Thomas Bjorn: Event shows Paul Lawrie has definitely made it

Denmarks Thomas Bjorn will line up in a 64-man field when the Aberdeen Asset Management Paul Lawrie Match Play tees off tomorrow. Picture: Getty
Denmarks Thomas Bjorn will line up in a 64-man field when the Aberdeen Asset Management Paul Lawrie Match Play tees off tomorrow. Picture: Getty
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Never mind the fact he’s a major champion, won eight European Tour titles or played in two Ryder Cups. According to Thomas Bjorn, the drive to Archerfield Links this week will really hammer home that Paul Lawrie has achieved something special in golf.

“It is a great thing to have your name on a tournament,” said Bjorn of something he experienced himself when sponsoring a Challenge Tour event in his native Denmark and now his fellow Ryder Cup vice-captain is enjoying for the second year in a row on the European Tour with the Aberdeen Asset Management Paul Lawrie Match Play, which starts tomorrow on the East Lothian coast. “I don’t think that until you get your name on a tournament you realise how important it actually is and how proud that makes you. I was actually thinking of it when I was driving here and saw the AA signs for the ‘Paul Lawrie Match Play’. Just imagine how cool that must make him feel, and I think you’ve definitely made it when you see an AA sign with your name on it.”

Lawrie’s management company, Swiss-based 4SPORTS & Entertainment, was pointed in the direction of Archerfield Links when an original plan to return to Murcar Links, where Thailand’s Kiradech Aphibarnrat won the inaugural event 12 months ago, had to be scrapped.

Due to the fact he’s preparing for the Olympics in Rio, Aphibarnrat isn’t defending his crown but, with three of the world’s top-50 players, including Ryder Cup contenders Matt Fitzpatrick and Chris Wood, in the 64-man field, the Aberdonian has secured a stronger overall line-up than last year.

“Sergio [Garcia] put his name to the Spanish Open and Rory [McIlroy] has done the same with the Irish Open, and it does help in the sense of what we are trying to do in terms of getting the players involved,” said Bjorn, not just speaking as a competitor this week but also in his role as the European Tour’s tournament committee chairman.

“[European Tour chief executive] Keith Pelley has said for a long time now that it’s about players first. Getting the players more involved in the Tour has been a key thing for him, and I think this is a great way of doing it.

“Paul has had this idea for years and it’s great for the Tour that he has come with the idea rather than the other way around. Any tournament is difficult getting off the ground, but, now this one is, I think it will grow and I think it will also be easier for Paul to attract a field in the future. There’s so much big golf around the world at the moment, so it obviously depends where it falls in an individual’s schedule. But I think we would all do anything to support each other.”

The way Lawrie supports golf at grass-roots level is possibly second to none on the European Tour. His junior foundation in the north-east has now been replicated by Stephen Gallacher in the Lothians and Borders while Lawrie, through the two golf centres that now bear his name, one on the outskirts of Aberdeen and the other in Banchory, also provides support to around a dozen Scottish professionals. “I think it’s different for everyone, but I definitely think you get to an age where you start realising what the game has given you,” said Bjorn. “When you are 25, you are focusing on winning golf tournaments and trying to win majors. Paul has watched his own kids playing a lot of golf and I think you start realising how easy it is to give something back.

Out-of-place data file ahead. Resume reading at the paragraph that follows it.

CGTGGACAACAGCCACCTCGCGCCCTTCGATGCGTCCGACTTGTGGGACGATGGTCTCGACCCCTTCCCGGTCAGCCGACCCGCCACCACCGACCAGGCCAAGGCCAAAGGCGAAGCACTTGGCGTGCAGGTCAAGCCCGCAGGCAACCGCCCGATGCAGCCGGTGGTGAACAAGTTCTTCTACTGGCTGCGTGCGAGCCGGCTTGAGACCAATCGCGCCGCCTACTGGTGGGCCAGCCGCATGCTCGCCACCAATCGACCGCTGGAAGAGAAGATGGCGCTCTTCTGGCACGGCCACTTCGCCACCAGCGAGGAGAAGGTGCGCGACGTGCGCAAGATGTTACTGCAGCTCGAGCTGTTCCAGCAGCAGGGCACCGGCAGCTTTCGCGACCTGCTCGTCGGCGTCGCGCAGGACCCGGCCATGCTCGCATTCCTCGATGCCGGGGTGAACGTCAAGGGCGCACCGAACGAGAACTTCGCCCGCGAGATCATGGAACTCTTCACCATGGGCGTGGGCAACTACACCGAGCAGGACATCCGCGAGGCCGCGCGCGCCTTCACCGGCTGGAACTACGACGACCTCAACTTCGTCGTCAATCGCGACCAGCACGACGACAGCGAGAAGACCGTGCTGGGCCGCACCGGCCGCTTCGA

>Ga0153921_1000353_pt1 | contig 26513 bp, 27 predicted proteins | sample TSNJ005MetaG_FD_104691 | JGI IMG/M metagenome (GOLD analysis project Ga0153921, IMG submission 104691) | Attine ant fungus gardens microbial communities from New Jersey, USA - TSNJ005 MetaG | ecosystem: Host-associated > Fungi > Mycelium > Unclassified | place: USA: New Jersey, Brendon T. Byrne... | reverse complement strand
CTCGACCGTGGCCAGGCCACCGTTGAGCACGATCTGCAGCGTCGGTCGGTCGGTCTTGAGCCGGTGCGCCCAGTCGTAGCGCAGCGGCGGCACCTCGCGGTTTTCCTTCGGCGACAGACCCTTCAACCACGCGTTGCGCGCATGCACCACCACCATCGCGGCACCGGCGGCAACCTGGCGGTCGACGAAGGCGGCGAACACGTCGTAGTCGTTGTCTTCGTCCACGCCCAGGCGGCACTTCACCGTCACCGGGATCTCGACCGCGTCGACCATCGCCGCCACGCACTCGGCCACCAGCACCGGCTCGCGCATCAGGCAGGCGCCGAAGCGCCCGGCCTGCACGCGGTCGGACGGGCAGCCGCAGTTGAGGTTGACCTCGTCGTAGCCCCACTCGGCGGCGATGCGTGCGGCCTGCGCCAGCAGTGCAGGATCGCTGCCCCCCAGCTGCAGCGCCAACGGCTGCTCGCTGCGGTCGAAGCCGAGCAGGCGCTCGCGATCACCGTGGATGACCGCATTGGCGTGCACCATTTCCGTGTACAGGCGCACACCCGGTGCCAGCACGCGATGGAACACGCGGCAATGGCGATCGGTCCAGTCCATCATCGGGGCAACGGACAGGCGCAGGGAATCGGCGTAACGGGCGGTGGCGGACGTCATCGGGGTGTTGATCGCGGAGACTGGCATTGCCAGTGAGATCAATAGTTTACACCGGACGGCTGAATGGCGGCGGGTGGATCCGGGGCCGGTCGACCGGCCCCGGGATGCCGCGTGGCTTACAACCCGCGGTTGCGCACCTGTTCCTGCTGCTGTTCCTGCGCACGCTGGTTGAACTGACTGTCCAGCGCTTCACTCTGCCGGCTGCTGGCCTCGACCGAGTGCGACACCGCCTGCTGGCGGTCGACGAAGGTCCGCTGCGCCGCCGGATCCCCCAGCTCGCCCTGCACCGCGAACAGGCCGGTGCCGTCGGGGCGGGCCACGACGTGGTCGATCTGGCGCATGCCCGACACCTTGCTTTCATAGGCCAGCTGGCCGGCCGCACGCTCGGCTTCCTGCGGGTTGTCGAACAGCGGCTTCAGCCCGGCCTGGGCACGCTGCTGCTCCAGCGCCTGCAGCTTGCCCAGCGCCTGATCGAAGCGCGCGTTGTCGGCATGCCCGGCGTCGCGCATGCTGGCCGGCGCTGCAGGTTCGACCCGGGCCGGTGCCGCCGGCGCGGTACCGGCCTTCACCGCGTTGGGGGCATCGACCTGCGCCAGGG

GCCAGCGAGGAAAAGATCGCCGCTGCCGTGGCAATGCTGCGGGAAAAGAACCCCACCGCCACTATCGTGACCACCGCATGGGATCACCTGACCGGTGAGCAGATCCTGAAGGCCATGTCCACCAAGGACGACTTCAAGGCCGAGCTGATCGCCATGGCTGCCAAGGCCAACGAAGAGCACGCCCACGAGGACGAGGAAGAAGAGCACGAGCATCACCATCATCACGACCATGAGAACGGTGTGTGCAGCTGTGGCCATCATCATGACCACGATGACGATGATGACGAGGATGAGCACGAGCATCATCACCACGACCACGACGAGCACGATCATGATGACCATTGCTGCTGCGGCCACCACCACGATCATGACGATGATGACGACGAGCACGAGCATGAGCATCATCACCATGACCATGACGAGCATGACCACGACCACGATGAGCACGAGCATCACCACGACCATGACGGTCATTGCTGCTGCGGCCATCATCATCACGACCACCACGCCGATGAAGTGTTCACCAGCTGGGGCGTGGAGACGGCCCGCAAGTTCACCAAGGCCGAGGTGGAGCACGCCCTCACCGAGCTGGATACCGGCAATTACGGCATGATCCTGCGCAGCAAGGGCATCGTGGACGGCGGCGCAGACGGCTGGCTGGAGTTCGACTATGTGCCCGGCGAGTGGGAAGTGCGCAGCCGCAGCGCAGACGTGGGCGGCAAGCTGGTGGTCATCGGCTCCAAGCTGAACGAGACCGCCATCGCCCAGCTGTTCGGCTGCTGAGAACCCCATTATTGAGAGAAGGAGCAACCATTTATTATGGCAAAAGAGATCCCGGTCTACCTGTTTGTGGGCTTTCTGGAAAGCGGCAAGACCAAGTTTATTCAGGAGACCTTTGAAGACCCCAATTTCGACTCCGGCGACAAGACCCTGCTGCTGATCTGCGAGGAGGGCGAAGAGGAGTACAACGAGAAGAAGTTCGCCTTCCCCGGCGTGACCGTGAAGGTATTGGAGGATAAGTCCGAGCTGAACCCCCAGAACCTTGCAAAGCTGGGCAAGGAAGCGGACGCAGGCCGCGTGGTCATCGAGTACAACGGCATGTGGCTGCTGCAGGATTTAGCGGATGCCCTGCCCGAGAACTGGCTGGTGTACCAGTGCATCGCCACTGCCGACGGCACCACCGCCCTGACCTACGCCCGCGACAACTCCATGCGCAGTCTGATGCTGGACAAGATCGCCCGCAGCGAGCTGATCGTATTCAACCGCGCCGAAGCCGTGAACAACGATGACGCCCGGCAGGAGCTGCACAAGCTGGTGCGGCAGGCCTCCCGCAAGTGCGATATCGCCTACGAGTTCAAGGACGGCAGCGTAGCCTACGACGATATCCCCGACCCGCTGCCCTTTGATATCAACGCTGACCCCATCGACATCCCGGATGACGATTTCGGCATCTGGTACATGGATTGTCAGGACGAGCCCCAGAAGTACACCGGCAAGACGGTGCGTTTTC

“I think all the top players do something in that respect. Some do it through charities while it is definitely becoming more fashionable to have foundations. I think it is important that players do these sort of things. It also gives purpose to yourself as well, because we often have a lot of free time.”
As well as being competitors themselves, both Bjorn and Lawrie will also be wearing their Ryder Cup hats this week, having been appointed by captain Darren Clarke at the same time as Padraig Harrington earlier in the year and subsequently being joined in Europe’s backroom team by Ian Poulter and, most recently, Sam Torrance.

English duo Fitzpatrick and Wood head into this tournament occupying automatic spots. But with the heat having been turned up in recent weeks by the likes of Lee Westwood, Martin Kaymer, Soren Kjeldsen and now Tyrrell Hatton after his brace of top-10 finishes in The Open and the US PGA Championship, strong showings at the top-class East Lothian venue would be helpful for the prospective rookies.

Speaking before he was drawn against Fitzpatrick, winner of both the British Masters and Nordea Masters 
during the qualifying 
campaign, in the pick of tomorrow’s first-round ties, Bjorn encouraged the two Hazeltine hopefuls in action this week to try to just let things happen rather than 
trying to force the issue.

“They’ve just got to go out and play,” said the 45-year-old, who played on three winning Ryder Cup teams, including the 2014 match at Gleneagles. “They have got to go and try to take the opportunity rather than worry about the possibility of failing.

“You’ve got to go on that golf course and show you want to be on that team. Darren has spoken to them both and I think these two players do want to grab this opportunity. Sometimes the Ryder Cup can get in the way of you being a golfer so they’ve just got to be focused and try to take the opportunity they’ve given themselves.

“You never know if an 
opportunity like this will come again, though with these two you would like to think it will.”